Angioedema presents with localised deep dermal or subcutaneous swellings, normally with a burning sensation or deep itch. The timescale is elongated, although there is typically a sudden acceleration phase described in cases of hereditary angioedema (HAE), lasting about 40 min, when airway occlusion can occur, and there is not normally an identifiable trigger, although the use of oestrogens, non-steroidal anti-inflammatory drugs (NSAIDs) and ACE inhibitors is seen commonly among HAE and non-HAE patients. Antihistamines and steroids do not have an effect and epinephrine is only mildly effective. Resolution usually takes over 24 h and can be up to 5 days.
Intravenous chlorpheniramine and steroids were given shortly after arrival without apparent effect.
Intravenous chlorpheniramine was given, followed by tranexamic acid and nebulised epinephrine. Following epinephrine, she suffered tachycardia and some mild chest pain which settled with oxygen and showed no ischaemic change on ECG.
Shortly after endoscopy, both patients were offered ‘off licence’ icatibant based on the belief that this was angioedema and that there was a logical reason to believe that the mediator was bradykinin.
Both patients accepted this treatment on that basis.
A 30 mg dose of icatibant from a preloaded syringe was injected subcutaneously into the abdominal wall at approximately 10 h after the onset of the attack.
Outcome and follow-up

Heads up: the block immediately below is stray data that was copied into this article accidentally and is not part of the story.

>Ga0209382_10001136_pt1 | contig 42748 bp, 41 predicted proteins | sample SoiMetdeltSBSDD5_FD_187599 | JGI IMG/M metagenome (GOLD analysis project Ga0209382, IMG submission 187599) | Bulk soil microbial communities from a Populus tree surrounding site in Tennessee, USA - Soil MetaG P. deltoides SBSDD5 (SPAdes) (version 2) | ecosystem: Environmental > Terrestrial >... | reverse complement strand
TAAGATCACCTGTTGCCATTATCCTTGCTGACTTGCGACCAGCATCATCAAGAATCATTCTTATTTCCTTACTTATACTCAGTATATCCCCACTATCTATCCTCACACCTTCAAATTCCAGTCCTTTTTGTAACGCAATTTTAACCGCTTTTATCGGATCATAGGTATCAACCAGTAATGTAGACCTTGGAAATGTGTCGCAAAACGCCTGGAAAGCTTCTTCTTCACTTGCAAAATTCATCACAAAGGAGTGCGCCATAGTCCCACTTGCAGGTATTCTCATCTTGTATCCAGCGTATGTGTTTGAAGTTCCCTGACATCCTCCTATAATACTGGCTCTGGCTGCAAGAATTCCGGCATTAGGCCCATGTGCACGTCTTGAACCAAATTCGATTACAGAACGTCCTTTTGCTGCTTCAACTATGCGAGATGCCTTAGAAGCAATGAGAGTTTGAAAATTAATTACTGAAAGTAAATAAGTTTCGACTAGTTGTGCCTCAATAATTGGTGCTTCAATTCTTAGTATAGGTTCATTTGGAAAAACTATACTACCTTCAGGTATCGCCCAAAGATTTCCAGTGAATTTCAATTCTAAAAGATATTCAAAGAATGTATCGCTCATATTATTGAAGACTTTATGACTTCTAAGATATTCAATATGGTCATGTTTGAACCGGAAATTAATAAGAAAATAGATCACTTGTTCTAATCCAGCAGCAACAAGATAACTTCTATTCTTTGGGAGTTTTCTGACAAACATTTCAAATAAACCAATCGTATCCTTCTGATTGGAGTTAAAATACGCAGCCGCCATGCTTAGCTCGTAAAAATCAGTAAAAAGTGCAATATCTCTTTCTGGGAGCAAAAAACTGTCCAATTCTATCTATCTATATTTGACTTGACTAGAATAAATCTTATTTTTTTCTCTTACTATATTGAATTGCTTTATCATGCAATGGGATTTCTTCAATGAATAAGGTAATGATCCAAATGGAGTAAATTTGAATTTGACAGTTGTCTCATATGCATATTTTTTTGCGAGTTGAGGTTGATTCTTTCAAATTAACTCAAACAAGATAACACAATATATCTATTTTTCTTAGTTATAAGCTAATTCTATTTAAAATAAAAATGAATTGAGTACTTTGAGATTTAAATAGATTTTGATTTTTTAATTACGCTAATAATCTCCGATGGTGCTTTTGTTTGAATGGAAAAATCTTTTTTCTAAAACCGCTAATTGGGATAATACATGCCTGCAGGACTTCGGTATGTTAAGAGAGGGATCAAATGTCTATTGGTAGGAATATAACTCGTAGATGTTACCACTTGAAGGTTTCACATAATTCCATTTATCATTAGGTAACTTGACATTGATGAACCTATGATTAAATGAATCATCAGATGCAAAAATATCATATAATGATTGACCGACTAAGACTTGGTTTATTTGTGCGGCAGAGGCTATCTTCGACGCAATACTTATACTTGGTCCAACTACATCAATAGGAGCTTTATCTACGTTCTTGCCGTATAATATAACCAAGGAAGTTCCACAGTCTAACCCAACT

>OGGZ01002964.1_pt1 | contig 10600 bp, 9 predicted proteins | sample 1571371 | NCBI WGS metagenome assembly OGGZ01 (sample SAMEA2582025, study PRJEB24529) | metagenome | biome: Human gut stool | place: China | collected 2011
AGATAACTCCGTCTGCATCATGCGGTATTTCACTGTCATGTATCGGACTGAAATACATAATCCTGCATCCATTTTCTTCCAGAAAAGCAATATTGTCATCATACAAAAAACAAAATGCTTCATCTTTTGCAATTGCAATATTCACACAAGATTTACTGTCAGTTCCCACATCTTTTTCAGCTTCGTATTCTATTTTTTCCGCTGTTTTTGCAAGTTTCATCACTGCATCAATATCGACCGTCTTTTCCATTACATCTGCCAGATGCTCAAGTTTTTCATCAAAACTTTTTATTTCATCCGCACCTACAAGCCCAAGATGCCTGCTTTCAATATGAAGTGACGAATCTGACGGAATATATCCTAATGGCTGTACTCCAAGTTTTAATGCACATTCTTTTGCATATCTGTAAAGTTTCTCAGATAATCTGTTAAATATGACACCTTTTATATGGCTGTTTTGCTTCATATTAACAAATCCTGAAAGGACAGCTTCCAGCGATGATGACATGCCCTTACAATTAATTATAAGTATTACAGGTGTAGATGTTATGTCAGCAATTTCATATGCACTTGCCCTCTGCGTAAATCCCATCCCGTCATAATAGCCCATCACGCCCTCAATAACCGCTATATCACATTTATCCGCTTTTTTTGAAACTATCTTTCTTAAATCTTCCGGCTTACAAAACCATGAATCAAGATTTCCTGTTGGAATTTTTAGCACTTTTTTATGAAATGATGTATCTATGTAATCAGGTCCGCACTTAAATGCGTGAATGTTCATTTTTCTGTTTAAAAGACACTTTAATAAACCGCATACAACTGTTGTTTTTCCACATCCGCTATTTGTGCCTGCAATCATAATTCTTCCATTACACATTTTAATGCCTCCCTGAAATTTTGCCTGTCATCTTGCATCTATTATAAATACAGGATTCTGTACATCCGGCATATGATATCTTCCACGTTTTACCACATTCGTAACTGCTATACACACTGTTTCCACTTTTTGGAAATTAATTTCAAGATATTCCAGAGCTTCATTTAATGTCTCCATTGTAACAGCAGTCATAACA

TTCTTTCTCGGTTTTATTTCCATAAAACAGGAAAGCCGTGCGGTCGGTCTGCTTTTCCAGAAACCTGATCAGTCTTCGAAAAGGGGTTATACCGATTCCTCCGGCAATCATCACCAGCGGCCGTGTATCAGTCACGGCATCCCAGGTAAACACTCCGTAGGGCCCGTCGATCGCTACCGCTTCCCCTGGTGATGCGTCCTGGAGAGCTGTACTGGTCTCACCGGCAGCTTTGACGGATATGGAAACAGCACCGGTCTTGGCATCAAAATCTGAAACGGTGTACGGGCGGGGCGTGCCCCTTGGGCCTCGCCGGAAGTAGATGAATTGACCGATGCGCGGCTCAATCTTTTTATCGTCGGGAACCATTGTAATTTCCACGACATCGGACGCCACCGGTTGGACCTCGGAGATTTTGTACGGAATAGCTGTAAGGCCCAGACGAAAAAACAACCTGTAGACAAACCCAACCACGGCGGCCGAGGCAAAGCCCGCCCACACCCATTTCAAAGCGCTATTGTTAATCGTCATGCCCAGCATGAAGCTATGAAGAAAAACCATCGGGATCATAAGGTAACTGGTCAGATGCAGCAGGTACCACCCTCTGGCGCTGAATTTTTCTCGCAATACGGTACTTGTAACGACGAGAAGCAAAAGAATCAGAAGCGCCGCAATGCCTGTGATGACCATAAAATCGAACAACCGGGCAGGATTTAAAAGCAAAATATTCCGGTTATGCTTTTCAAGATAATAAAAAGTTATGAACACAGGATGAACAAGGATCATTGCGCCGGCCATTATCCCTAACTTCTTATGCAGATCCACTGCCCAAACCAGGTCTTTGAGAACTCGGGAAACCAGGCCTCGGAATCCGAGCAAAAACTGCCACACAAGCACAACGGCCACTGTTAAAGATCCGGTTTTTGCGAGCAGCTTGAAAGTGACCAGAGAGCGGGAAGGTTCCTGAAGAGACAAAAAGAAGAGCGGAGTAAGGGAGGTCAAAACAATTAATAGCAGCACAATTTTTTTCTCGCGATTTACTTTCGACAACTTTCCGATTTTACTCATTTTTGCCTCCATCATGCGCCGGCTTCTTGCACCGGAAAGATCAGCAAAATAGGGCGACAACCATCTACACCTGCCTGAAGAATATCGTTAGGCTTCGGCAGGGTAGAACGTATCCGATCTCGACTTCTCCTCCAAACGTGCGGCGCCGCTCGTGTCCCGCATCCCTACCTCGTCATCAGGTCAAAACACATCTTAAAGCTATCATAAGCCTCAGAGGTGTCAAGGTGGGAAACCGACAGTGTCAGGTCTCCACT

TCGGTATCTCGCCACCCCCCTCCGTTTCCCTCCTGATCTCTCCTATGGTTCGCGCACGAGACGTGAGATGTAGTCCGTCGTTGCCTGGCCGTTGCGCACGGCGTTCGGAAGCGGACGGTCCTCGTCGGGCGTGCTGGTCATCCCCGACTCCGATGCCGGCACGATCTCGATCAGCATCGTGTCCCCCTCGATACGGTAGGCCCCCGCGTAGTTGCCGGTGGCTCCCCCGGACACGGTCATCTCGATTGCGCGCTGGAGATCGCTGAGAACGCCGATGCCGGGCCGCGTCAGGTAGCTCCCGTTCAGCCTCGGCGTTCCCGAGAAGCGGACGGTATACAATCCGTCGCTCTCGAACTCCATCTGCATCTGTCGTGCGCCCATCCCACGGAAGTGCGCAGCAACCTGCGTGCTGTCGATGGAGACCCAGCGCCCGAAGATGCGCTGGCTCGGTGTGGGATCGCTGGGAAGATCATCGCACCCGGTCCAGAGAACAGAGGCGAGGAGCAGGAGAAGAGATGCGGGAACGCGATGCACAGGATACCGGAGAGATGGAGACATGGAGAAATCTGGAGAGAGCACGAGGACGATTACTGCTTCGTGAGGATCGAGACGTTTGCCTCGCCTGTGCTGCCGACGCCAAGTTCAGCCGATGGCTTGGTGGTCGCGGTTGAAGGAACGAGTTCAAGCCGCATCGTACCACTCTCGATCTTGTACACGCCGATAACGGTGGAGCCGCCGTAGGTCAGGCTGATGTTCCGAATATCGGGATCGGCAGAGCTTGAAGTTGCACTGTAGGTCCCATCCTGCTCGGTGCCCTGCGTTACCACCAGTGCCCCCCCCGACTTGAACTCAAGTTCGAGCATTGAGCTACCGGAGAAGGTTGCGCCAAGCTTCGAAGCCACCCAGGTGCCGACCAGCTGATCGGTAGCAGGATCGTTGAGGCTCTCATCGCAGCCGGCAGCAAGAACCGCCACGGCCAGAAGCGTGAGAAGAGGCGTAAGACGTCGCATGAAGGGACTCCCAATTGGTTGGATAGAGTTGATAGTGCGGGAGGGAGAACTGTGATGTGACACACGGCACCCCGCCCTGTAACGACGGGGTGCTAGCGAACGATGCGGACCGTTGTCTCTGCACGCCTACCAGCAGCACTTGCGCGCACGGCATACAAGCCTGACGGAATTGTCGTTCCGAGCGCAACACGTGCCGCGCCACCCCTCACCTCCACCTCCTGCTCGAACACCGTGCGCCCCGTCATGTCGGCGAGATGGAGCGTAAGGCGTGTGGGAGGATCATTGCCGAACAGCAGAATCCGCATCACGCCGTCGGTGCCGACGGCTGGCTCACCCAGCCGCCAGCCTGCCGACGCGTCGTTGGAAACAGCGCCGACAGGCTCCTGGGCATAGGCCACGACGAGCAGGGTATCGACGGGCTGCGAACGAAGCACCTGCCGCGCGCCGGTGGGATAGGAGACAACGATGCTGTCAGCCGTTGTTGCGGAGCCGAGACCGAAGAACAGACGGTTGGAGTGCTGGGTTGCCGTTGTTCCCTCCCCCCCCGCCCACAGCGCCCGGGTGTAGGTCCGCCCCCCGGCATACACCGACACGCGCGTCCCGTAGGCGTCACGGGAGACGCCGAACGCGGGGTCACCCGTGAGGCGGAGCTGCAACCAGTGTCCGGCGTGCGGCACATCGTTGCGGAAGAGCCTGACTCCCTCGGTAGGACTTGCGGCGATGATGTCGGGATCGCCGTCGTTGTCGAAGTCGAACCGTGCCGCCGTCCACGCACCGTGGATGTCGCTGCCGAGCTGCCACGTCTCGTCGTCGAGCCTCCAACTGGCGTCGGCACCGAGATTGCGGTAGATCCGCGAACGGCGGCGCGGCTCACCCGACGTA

At the time of injection, both patients felt that their symptoms were still getting worse.
At 20 min after injection, both were able to close their mouths and swallow saliva. Case 1 had a return of his voice at 30 min and case 2 patient's tongue had settled to only half the tongue being swollen.
By 4 h both were symptom-free, and able to converse and eat and drink normally.
During this period they were observed within the high-dependency unit. Both were discharged having had their ACE medication discontinued, and at the time of obtaining consent for this report, 1 month later, had suffered no further swelling events.
Neither patient has been investigated for C1 esterase levels given the late presentation and apparent link to ACEI.
The initial management of airway occlusion owing to swelling is routinely taught to include epinephrine, antihistamine and steroids; however, this will only work if the mediator is histamine.
Angioedema presents as attacks of intermittent, self-limiting, non-pruritic, subcutaneous or submucosal swelling, involving the skin, respiratory and gastrointestinal tracts, lasting between 1 and 5 days. The morbidity of an attack varies with the site, cutaneous attacks, often described as burning or a deep itch, causing facial disfigurement, or difficulty with driving or operating machinery when the hands are involved. Segmental gastrointestinal angioedema is very painful, is associated with vomiting and can lead to ascites and hypovolaemic shock and so can be mistaken for a surgical emergency.1–3
Laryngeal attacks may be fatal, with the risk of sudden escalation to asphyxiation, and reported lifetime death rates between 10% and 30%, and with 25% of HAE families reporting a death caused by laryngeal oedema.3
Angioedema is differentiated from allergy (mediated by histamine) by its localised and often unilateral pattern at onset, depth of swelling and discomfort, rather than itch. It is also insensitive to antihistamine and steroids and only marginally sensitive to epinephrine.1 ,3 ,4